This is an article I wrote for Yoga Living Magazine last spring….

Spring is here and all that energy stored in the ground is finally bursting forth. Besides the beautiful spring ephemerals, ramps will soon be in season and roots that were too difficult to pull in the winter can now be harvested.  And as spring progresses, one of my favorite plants, stinging nettles, is coming back to life.  Although not showy plant, it is one that you will definitely want to get acquainted with because it is one of the most nutritious and highly medicinal plants in the forest.  It also a vigorous grower and can be harvested without fear of over use.

Identifying stinging nettles is important not only for its use, but to be able to avoid brushing up against it.   The plant has tiny hairs on the stems that if touched can cause a stinging rash. If you plan on experimenting with nettles, I encourage you to research images of it online and become better visually acquainted with it.

A perennial herb reaching between two to four feet high, stinging nettle leaves are either egg shaped or heart shaped. Both leaf variants are sharply toothed around the edges.  The flowers are small and green. Nettles generally prefer to grow in conditions that are wet and shady, but this hardy plant and can be find in a variety of locations.  They are often found in large patches along wooded paths.  If you have a yard, you can fence a portion of it off and plant your own nettles to ensure a good supply.

Nettle Nutrition

Nettles have a high nutritional content.  An ounce of nettle leaf has almost 1 gram of calcium, 285 mg of magnesium, 583 mg of potassium, 1.4 mg of iron and 130 mcg of chromium[1], thus making it a great food!  A polish study showed that one gram of nettles yielded 5 mg of silicon[2], which is the building blocks for skin, hair and joints.

Nettle Medicine

Nettle leaf has many traditional uses including inflammatory issues such as asthma, allergies, arthritis (osteo, rheumatoid and gout) chronic diarrhea and dysentery, and kidney inflammation and stones.[3]  The seeds (or fruit) and roots have been used to reduce the inflammation in the prostate[4] and Herbalists and Alchemists is the only company I know that sells a nettle seed tincture.

Many Native American tribes used it for purposes like keeping blood flowing and easing stomach ailments. In some instances, extensive use of self-flagellation with the fresh nettles followed by a sweat bath was prescribed for joint pain.[5]

An infusion of nettles, vinegar, and rosemary can also be used as a rinse to strengthen weak or brittle hair.[6]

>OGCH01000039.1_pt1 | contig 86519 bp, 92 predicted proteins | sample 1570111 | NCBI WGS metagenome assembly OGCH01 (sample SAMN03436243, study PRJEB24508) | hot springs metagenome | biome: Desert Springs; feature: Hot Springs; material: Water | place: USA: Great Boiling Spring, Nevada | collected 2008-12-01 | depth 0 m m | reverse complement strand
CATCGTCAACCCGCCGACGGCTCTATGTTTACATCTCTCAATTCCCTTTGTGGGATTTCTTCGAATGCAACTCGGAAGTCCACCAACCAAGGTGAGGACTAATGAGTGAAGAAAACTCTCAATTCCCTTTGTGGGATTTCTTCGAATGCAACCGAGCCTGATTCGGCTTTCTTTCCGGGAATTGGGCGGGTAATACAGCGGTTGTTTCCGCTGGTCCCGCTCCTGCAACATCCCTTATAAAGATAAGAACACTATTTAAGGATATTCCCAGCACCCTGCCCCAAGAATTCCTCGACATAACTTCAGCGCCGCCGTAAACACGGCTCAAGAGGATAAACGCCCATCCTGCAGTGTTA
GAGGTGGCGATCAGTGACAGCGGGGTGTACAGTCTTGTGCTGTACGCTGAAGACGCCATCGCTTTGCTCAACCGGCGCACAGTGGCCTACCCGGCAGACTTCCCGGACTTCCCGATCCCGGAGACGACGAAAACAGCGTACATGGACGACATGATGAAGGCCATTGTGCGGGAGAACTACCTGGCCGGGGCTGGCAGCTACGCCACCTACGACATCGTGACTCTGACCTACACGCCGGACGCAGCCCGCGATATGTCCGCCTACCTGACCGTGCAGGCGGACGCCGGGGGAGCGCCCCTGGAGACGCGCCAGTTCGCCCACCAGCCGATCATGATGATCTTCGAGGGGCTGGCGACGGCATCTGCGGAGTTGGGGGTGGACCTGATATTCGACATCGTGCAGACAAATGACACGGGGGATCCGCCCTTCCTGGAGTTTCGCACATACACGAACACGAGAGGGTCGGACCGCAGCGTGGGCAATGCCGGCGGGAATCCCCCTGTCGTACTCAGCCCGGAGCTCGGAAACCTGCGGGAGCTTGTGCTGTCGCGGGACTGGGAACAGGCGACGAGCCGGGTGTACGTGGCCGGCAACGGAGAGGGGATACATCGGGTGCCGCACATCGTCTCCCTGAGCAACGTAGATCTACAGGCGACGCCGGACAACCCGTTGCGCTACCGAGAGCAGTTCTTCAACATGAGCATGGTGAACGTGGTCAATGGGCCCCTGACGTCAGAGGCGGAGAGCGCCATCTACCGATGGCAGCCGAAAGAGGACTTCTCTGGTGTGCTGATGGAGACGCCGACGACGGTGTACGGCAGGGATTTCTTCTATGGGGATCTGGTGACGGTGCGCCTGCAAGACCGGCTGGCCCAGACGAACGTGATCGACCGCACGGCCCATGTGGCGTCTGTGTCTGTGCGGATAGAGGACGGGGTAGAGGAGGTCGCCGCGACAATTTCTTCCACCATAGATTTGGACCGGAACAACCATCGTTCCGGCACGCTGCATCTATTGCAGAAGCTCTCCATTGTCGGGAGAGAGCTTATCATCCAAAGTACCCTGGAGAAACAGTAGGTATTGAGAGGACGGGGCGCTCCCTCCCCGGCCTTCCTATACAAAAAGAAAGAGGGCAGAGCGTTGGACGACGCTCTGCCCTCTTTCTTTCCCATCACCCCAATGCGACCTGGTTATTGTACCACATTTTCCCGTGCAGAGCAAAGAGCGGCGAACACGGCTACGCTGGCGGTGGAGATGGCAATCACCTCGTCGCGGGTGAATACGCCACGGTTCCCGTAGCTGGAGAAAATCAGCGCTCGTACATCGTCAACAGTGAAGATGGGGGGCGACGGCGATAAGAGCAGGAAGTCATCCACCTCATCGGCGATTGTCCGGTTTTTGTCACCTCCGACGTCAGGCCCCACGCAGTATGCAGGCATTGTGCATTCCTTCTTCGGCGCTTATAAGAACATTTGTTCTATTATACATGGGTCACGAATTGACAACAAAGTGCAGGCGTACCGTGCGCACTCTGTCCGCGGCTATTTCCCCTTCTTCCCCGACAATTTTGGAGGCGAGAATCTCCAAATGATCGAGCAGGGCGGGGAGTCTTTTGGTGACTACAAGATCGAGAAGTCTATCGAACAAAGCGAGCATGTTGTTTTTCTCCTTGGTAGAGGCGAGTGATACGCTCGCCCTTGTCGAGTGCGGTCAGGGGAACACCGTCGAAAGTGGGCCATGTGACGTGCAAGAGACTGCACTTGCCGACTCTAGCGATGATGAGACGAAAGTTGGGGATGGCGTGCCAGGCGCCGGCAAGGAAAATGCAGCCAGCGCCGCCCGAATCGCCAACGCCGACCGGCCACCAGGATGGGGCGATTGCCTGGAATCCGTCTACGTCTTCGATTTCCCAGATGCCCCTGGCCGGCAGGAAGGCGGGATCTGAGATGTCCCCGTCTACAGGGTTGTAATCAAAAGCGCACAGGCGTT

Harvesting Nettles

For harvesting nettles you will need a bag to put it in, a pair of pruning sheers or a knife, and long gloves to avoid touching the tiny hairs.  Once you’ve gathered it, be sure to rinse it thoroughly with water.  After rinsing, it can be dried for future use.

Drying Nettles and Making Fresh Tinctures

You can also make a fresh tincture by chopping it up really well, stuffing it into a glass jar about 3/4ths full and then adding Everclear to the jar so it is completely filled.  Cover and shake daily for about 3 weeks.  Strain well, label and bottle.

If you are drying your nettles and saving them for a later time, make sure you rinse them well then put them on a drying rack (I use a mesh one made for sweaters, but even old window screens will do as long as they are clean).  Once thoroughly dried, put your gloves on and in large bowl, take each stem and strip it of the leaves.  Once I have a big bowl of nettles, I grind them in my Vitamix or food processor.  This way they take up less space, although this isn’t necessary.  The early spring roots are highly nutritious as well, so feel free to harvest some, just don’t take them all.

Eating & Drinking Nettles

Once cleaned and rinsed thoroughly with water, nettles can be eaten as a fresh vegetable. Think of them as spinach with a more distinctive and peppery zing.  Steaming them will wilt the tiny stinging hairs, and then they can be sautéed as eaten as a side dish or mixed into with other vegetables, soups or omelets. Another popular use is to mix them with potatoes for a lively, satisfying soup. They can also be mixed with other herbs to make a refreshing summer tea. Recipes for both are included here.

Spring Nettle Soup

8 cups of nettle leaves, firmly packed

1 medium size onion, chopped
3 garlic cloves, peeled and finely minced or put through the garlic press
2 tbsps grass fed butter
8 cups stock (vegetable or chicken broth both work well)
6 medium sized potatoes, peeled and cubed

Salt and Pepper (to taste)

Lemon Juice (optional, to taste)

Crème Fraiche or Sour Cream (optional, to drizzle into the soup before serving)